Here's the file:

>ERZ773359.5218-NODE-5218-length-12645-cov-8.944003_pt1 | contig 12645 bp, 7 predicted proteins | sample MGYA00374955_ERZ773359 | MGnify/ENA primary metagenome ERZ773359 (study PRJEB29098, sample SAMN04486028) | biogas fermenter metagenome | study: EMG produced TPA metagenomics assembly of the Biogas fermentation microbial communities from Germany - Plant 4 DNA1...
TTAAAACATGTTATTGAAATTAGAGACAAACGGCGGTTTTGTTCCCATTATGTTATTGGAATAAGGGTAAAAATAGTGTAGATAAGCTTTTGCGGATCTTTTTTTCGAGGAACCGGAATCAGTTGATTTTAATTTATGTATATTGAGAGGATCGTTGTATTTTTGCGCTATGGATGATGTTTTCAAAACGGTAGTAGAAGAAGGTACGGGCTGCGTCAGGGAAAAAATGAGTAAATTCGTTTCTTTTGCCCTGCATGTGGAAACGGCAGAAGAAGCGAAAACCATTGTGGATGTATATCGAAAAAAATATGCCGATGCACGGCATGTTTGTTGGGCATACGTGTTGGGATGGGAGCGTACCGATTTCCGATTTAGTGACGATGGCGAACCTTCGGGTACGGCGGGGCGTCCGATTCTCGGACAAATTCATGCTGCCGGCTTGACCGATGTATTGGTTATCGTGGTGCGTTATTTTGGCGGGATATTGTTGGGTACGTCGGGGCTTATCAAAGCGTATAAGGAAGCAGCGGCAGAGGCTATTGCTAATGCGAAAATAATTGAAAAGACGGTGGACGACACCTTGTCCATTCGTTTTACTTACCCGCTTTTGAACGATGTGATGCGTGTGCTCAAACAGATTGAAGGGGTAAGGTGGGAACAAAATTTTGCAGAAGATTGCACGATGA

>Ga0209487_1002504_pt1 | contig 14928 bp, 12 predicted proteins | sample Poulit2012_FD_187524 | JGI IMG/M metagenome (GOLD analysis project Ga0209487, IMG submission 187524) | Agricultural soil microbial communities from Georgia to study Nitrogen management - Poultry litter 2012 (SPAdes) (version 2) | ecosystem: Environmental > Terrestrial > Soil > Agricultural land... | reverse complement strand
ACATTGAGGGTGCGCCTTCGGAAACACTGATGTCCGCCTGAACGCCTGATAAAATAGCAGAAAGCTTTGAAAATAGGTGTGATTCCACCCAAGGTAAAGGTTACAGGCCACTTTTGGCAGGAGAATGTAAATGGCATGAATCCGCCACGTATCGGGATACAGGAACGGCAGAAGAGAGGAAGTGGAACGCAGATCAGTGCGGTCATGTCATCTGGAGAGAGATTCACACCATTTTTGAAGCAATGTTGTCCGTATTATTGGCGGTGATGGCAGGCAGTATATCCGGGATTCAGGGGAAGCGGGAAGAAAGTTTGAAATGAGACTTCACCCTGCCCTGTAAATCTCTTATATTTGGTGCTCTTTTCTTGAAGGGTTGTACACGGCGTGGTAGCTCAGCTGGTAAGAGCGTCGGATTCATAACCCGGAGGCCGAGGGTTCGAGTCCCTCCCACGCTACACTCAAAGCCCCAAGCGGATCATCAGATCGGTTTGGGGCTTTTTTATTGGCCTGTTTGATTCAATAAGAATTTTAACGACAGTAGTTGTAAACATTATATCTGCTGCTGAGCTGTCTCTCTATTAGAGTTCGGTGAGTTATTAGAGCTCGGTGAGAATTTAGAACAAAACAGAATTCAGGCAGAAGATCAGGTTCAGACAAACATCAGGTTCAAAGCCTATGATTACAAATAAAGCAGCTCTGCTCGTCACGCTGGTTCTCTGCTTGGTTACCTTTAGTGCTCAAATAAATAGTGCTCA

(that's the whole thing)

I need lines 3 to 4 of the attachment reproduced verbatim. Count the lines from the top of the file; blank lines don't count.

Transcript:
>Ga0209487_1002504_pt1 | contig 14928 bp, 12 predicted proteins | sample Poulit2012_FD_187524 | JGI IMG/M metagenome (GOLD analysis project Ga0209487, IMG submission 187524) | Agricultural soil microbial communities from Georgia to study Nitrogen management - Poultry litter 2012 (SPAdes) (version 2) | ecosystem: Environmental > Terrestrial > Soil > Agricultural land... | reverse complement strand
ACATTGAGGGTGCGCCTTCGGAAACACTGATGTCCGCCTGAACGCCTGATAAAATAGCAGAAAGCTTTGAAAATAGGTGTGATTCCACCCAAGGTAAAGGTTACAGGCCACTTTTGGCAGGAGAATGTAAATGGCATGAATCCGCCACGTATCGGGATACAGGAACGGCAGAAGAGAGGAAGTGGAACGCAGATCAGTGCGGTCATGTCATCTGGAGAGAGATTCACACCATTTTTGAAGCAATGTTGTCCGTATTATTGGCGGTGATGGCAGGCAGTATATCCGGGATTCAGGGGAAGCGGGAAGAAAGTTTGAAATGAGACTTCACCCTGCCCTGTAAATCTCTTATATTTGGTGCTCTTTTCTTGAAGGGTTGTACACGGCGTGGTAGCTCAGCTGGTAAGAGCGTCGGATTCATAACCCGGAGGCCGAGGGTTCGAGTCCCTCCCACGCTACACTCAAAGCCCCAAGCGGATCATCAGATCGGTTTGGGGCTTTTTTATTGGCCTGTTTGATTCAATAAGAATTTTAACGACAGTAGTTGTAAACATTATATCTGCTGCTGAGCTGTCTCTCTATTAGAGTTCGGTGAGTTATTAGAGCTCGGTGAGAATTTAGAACAAAACAGAATTCAGGCAGAAGATCAGGTTCAGACAAACATCAGGTTCAAAGCCTATGATTACAAATAAAGCAGCTCTGCTCGTCACGCTGGTTCTCTGCTTGGTTACCTTTAGTGCTCAAATAAATAGTGCTCA